Actions speak louder than words. The Indian Election Commission has once again proved this adage true by launching a crackdown on black money and compelling the West Bengal government to agree to its move to transfer some officials.
These two latest incidents are glaring examples how the EC has been taking control over the administration to ensure free and fair elections.
This is why electoral experts in Bangladesh frequently cite the Indian EC as an example and desire to have such a strong EC here.
In both countries, the commissions are constitutionally independent in discharging their functions.
In India, the world's largest democracy, there has always been a ban on the use of money power by political parties to induce and influence voters.
This time, in their efforts to curb the use of black money and illegal funds in the elections, EC teams have seized over Rs 195 crore in cash from all over the country so far -- Rs 118 crore in southern state of Andhra Pradesh alone.
The EC has deployed several teams of its officials, specially trained to track money trails, and revenue officers across the country to keep a hawk's eye on the movement of funds.
The EC officials also seized 26.56 lakh litres of liquor and 70 kg of heroin and 11,469 first information reports have been registered against distribution of cash and illegal inducements during campaigning for the general elections.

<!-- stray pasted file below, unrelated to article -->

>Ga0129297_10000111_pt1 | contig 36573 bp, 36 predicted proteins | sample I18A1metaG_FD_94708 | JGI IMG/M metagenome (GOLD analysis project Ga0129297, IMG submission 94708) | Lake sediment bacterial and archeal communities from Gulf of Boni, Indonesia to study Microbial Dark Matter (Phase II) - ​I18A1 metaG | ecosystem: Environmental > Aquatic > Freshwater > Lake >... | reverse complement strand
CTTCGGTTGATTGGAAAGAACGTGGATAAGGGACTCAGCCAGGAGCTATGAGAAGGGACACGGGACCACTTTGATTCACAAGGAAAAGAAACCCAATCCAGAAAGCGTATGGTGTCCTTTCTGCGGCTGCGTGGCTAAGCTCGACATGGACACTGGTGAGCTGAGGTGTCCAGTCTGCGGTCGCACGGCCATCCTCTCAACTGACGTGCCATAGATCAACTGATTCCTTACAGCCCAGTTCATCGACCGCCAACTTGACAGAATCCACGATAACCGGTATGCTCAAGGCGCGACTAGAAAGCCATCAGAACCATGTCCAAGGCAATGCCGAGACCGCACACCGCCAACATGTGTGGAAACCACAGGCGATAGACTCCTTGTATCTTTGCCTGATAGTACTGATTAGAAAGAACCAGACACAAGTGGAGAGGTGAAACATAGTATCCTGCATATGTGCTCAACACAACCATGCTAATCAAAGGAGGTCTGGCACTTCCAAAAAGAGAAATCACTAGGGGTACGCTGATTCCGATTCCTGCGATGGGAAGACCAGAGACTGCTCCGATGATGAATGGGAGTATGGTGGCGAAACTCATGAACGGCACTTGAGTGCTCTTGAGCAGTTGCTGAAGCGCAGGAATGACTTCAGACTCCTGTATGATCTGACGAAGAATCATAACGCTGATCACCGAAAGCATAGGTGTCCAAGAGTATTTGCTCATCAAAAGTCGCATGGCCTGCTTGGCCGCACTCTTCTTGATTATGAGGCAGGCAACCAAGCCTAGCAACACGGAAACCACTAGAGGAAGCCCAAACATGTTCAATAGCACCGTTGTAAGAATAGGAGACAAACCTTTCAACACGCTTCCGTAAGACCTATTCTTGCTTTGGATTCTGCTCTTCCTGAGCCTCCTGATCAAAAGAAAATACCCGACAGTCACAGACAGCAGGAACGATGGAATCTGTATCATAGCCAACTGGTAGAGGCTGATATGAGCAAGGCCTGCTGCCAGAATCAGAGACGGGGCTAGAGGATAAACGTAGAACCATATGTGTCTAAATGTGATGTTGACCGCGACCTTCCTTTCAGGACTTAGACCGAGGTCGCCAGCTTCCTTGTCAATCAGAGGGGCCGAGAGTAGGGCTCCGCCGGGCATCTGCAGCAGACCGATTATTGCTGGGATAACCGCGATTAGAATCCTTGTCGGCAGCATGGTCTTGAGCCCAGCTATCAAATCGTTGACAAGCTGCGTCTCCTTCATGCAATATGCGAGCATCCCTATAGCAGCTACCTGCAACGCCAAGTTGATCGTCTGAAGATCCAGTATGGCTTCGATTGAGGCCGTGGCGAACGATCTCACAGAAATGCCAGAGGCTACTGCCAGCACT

The EC has deployed 659 officers drawn from the central revenue services like the Income Tax and Customs and Excise departments, in all 543 parliamentary constituencies and state legislature seats where polling will be held over the next 35 days. They have been reporting cash seizures since the poll schedule was announced on March 5.
According to official data till Monday, Election Expenditure Observers had seized Rs 18.31 crore in Tamil Nadu, Rs 14.40 crore in Maharashtra, Rs 10.46 crore in Uttar Pradesh and over Rs four crore in Punjab, apart from smaller sums confiscated in other states.
The EC has also asked the Central Board of Direct Taxes and the Financial Intelligence Unit (FIU), the two agencies under the finance ministry, to keep a strict vigil while elections are on.
Chief Election Commissioner VS Sampath has acknowledged that to ensure that the expenditure ceiling of Rs 70 lakh for each candidate is not breached by the candidates has been one of the biggest challenges faced by the Commission. "The use of money power is one of the foremost challenges, particularly in some states," he added.
CONTROL OVER ADMIN
On receiving complaints, the EC on Monday ordered the transfer of some officials, including five superintendents of police, one district magistrate and two additional district magistrates in West Bengal ahead of the polls.
West Bengal goes to the polls from April 17 in five phases.
Mamata Banerjee, chief minister of West Bengal, was furious at the EC for ordering the transfer of officials in her state ahead of polling. "I challenge the Election Commission to remove anybody while I am in charge," she declared yesterday.